27 October 2008

International Water

My favorite economic reporter, Tom Keene, interviews Colin Chartres, director general the International Water Management Institute in this podcast [mp3]. Chartres discusses global water shortages, irrigation policies, and possible solutions to water-supply problems.

Unfortunately, he spends far more time on technical solutions to water problems (e.g., "more crop per drop") and less time on pricing problems.* Chartres has a PhD in soil sciences.

It's a good podcast, and I have two comments:
  1. The environment is suffering as shortages worsen. I was talking to someone the other day about the impact of drought on the Colorado River. One major impact is that flows into Mexico (1.5 MAF by treaty with the US) no longer rise above 1.5 MAF. They used to be higher, when there was less stress on the system. (This story discusses the $170 million "reservoir" that will trap "excess" water before it gets "lost" to Mexico.)

    Further, the quality of water crossing the border is falling -- more salt, agricultural pollution and urban toxins. The result is that the Colorado Delta is toxifying on top of drying out. That's terribly sad when it used to be one of the best wetlands in western North America [Prior posts].

  2. Around 14 minutes into the interview, Chartres says (paraphrasing) that physical water scarcity occurs in developed countries where most of the available water has been used up and there's no more, and economic water scarcity... occurs in developing countries, where there is water but inadequate investment in infrastructure means that it cannot be captured and used.

    While both of these definitions make sense in a way, I disagree with the characterization of "economic scarcity." To me, water that is too cheap wil be scarce because demand exceeds supply, and such "scarcity" exists in ALL countries. That's why I say there's no water shortage -- there's only mispriced water.
Bottom Line: Two of them: Water issues need to be addressed at watershed -- not political -- resolution. Proper water pricing is critical to proper water management.

* He does say that water is too cheap -- at $1/1,000 liters -- and that desalination -- at $1-2/1,000 liters -- is too expensive for agriculture.
Addendum: Mr. Chartres had this reply to the post above:
My view is that there are two clear issues to deal with in water: increasing efficiency and productivity and secondly, improving governance. The latter includes a raft of issues associated with pricing that start with availability, allocation policies etc.

The economic scarcity that I referred to relates to the lack of investment in water supply for all purposes predominantly but not exclusively in sub-Saharan Africa.

I do agree with you that water needs to be priced appropriately to minimise wasteful and inefficient uses and to reflect true costs of supply. Personally, I believe that in the west, water pricing and water markets and water trading may go a long way to ensure water goes to highest value uses. Experience in Australia means that such practices can also be beneficial to the environment. However in the developing world we do need to ensure provuision of basic allocations for domestic purposes to ensure that the poor are not disadvantaged further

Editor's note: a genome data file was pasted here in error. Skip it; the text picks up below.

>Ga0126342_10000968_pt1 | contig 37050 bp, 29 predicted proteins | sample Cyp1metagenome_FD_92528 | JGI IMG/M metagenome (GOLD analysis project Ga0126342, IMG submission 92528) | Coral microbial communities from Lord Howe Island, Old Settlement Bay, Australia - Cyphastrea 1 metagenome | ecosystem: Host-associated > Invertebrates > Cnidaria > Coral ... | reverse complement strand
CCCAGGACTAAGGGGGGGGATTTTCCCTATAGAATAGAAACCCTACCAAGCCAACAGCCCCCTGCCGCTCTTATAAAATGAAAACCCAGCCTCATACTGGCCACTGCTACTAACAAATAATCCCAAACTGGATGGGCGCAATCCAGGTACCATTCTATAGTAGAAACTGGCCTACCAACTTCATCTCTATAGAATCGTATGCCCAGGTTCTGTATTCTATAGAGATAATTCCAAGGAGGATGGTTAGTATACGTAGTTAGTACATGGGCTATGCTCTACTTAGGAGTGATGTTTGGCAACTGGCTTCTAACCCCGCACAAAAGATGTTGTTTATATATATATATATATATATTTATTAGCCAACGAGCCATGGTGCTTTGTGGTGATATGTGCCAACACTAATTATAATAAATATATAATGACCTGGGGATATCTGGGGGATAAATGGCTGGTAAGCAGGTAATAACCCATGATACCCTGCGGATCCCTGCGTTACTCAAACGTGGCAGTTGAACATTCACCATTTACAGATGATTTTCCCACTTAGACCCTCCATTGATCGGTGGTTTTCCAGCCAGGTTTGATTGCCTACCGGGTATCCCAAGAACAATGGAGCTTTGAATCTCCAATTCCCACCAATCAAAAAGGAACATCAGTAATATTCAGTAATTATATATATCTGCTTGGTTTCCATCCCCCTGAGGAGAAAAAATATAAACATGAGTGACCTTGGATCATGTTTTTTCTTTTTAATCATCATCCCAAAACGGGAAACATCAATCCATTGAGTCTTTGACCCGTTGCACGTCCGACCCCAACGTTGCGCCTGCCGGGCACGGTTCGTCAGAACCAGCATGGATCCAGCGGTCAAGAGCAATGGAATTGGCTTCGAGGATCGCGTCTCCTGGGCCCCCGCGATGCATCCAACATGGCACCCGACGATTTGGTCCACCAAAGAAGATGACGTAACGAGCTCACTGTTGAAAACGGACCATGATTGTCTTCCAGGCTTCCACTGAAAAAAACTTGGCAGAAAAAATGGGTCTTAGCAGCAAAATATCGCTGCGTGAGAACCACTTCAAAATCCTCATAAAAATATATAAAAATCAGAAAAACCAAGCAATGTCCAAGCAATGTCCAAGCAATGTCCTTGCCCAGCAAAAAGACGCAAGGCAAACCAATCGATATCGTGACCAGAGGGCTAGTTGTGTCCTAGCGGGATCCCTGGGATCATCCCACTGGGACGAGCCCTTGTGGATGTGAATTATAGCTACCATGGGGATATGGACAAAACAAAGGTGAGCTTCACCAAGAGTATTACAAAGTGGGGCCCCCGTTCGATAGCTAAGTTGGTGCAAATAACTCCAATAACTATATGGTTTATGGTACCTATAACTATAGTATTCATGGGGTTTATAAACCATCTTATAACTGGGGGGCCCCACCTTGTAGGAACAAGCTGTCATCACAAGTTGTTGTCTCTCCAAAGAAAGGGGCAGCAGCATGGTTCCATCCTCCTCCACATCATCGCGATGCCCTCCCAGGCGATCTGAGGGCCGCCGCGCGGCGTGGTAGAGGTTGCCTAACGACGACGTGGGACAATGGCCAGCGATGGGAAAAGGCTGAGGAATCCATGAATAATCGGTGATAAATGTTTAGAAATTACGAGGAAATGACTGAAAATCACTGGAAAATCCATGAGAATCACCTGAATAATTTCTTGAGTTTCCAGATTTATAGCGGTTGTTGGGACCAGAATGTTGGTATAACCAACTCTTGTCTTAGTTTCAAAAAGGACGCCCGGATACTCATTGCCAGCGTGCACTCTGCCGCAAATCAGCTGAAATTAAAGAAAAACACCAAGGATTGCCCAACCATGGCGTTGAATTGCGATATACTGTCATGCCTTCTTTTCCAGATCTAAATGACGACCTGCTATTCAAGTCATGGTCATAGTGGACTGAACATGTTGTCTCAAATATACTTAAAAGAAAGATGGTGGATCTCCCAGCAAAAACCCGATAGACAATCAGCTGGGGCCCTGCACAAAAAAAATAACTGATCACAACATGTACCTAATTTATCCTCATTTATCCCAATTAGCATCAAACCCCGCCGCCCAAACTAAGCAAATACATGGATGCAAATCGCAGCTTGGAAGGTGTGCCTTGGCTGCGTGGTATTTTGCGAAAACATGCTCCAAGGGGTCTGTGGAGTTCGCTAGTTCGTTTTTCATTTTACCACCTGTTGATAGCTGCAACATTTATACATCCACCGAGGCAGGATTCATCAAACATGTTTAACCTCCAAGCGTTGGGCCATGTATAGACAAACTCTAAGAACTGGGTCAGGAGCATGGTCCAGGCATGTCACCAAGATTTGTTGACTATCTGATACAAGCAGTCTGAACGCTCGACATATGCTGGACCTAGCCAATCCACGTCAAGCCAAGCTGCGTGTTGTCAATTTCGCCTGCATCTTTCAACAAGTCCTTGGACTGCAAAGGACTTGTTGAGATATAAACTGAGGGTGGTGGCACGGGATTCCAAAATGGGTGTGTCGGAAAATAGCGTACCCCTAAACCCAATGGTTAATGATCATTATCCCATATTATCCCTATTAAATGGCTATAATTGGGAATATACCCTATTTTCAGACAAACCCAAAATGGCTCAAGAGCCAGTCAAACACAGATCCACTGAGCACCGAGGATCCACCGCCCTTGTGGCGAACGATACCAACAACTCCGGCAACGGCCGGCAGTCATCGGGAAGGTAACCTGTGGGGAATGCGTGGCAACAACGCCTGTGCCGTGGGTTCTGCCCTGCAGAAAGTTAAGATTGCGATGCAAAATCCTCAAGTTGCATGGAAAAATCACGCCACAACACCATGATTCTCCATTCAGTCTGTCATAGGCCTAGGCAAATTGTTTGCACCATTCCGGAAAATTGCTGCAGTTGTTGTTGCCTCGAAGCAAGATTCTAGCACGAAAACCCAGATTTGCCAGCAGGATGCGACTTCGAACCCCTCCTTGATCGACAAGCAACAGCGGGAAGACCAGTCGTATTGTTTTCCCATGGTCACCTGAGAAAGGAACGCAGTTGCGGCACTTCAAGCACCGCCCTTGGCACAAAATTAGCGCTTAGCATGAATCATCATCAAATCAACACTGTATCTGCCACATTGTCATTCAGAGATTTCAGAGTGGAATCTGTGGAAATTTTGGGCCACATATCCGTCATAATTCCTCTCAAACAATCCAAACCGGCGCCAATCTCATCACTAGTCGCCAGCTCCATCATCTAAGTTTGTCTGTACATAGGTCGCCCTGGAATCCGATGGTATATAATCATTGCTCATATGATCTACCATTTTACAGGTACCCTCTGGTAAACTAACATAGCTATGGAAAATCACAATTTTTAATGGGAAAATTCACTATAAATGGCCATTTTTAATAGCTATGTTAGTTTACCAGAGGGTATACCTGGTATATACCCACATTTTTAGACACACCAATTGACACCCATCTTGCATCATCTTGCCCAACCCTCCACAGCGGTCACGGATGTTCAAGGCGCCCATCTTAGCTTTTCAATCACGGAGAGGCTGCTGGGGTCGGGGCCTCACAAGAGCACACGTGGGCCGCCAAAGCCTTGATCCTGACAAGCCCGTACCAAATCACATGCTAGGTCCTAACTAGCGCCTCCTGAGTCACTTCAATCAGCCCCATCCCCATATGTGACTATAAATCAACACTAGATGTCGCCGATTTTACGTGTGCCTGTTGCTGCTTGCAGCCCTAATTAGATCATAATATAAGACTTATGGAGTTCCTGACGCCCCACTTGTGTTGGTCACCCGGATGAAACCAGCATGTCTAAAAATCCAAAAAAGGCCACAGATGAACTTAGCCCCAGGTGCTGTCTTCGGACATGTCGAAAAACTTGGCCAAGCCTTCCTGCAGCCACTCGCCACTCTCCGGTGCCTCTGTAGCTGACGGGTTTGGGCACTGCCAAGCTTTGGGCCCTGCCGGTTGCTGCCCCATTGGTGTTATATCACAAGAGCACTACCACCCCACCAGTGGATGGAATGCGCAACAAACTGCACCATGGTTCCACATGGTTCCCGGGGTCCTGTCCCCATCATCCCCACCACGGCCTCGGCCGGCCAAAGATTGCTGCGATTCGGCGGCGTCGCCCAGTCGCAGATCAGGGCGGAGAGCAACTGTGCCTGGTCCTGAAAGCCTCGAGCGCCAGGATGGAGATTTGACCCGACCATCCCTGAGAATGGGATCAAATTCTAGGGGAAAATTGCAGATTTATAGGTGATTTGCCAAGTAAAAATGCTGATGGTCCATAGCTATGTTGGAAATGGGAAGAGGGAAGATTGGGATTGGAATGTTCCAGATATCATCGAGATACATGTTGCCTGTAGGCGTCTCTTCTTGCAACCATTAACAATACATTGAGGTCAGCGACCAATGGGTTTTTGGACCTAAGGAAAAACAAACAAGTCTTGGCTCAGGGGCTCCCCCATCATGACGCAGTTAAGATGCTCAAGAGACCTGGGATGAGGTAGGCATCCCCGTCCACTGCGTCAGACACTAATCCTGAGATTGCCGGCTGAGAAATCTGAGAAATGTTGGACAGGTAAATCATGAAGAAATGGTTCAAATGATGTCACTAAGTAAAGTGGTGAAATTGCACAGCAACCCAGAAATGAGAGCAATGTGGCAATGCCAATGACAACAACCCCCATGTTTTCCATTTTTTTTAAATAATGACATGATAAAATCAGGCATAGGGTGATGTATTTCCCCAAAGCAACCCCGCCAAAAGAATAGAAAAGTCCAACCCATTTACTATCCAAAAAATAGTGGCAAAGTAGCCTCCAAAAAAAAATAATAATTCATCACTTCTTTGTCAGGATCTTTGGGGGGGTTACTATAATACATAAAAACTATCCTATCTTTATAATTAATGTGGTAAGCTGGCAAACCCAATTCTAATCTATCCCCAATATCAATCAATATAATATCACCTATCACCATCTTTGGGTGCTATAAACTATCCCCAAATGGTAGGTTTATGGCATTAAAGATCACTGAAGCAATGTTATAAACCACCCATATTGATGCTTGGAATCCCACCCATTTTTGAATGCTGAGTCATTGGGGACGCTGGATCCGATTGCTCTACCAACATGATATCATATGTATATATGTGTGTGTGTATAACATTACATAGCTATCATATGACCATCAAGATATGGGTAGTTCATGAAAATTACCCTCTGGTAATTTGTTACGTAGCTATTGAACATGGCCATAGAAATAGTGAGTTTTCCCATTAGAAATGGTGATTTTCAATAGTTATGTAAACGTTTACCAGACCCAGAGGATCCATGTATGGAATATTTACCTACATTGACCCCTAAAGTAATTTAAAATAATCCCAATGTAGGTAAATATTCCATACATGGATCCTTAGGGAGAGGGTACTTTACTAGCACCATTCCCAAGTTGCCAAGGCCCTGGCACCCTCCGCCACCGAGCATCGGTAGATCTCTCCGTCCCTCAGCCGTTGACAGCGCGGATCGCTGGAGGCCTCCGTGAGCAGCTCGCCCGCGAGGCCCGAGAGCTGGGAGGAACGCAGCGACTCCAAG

Readers will of course know that I advocate that everyone should get some water for free but pay for additional water. (I don't bother to discriminate between rich or poor, since "some for free" can be seen as a human right.)

2 comments:

  1. It is well known that the Colorado River Delta (CRD) in Mexico has survived in the past few decades due to operational releases (spill overflows) from the United States. The construction of the 8-thousand acre-foot (TAF) Drop 2 reservoir near the All American Canal blurs the possibility of the aforesaid overflows from the U.S. It should be conceded water from these operational releases was never part of the 1944 Water Treaty. Pulse flows of 260 TAF every 4-5 have been prescribed for the CRD by storing water in Lake Mead. This could take place by means of extending the Intentionally Created Surplus (ICS) to Mexico. Water conservation activities in the Mexicali Valley could save water “banked” in Mead to be retrieved at a later time(once adjusted for storage charges and evaporation), resembling pulse flow regimes (see www.pacinst.org and other NGOs websites). This would require a great deal of coordination and will from the US Bureau of Reclamation. The Bureau has given signals of interest in including Mexico in the plans some recognize. Unfortunately, the way the new reservoir news reads in the LA Times is an indicator that binational coordination is sometimes distant. Not to mention the threat of habitat deterioration due to Yuma Desalting Plant potential operation, or loss of seepage to the Mexicali aquifer from the All American Canal lining.

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  2. "It is well known that the Colorado River Delta (CRD) in Mexico has survived in the past few decades due to operational releases (spill overflows) from the United States"

    I don't fully agree with your statement. You are making the assumption that any overflow made it to the delta. It doesn't. All water in the river is shunted off at Morelos Dam into the Alamo Canal system. Any water in the river below Morelos is due to leakage and flow returns down river from the dam. Drop 2 should take care of any excess flows (normally due to rain storms) that come into the system.

    Leakage from the All American Canal is being pumped and is used to fuel Mexicali's economy. Lining the canal to plug the leak is not popular in some circles. But, as you stated, this water was never part of the deal.

    dw

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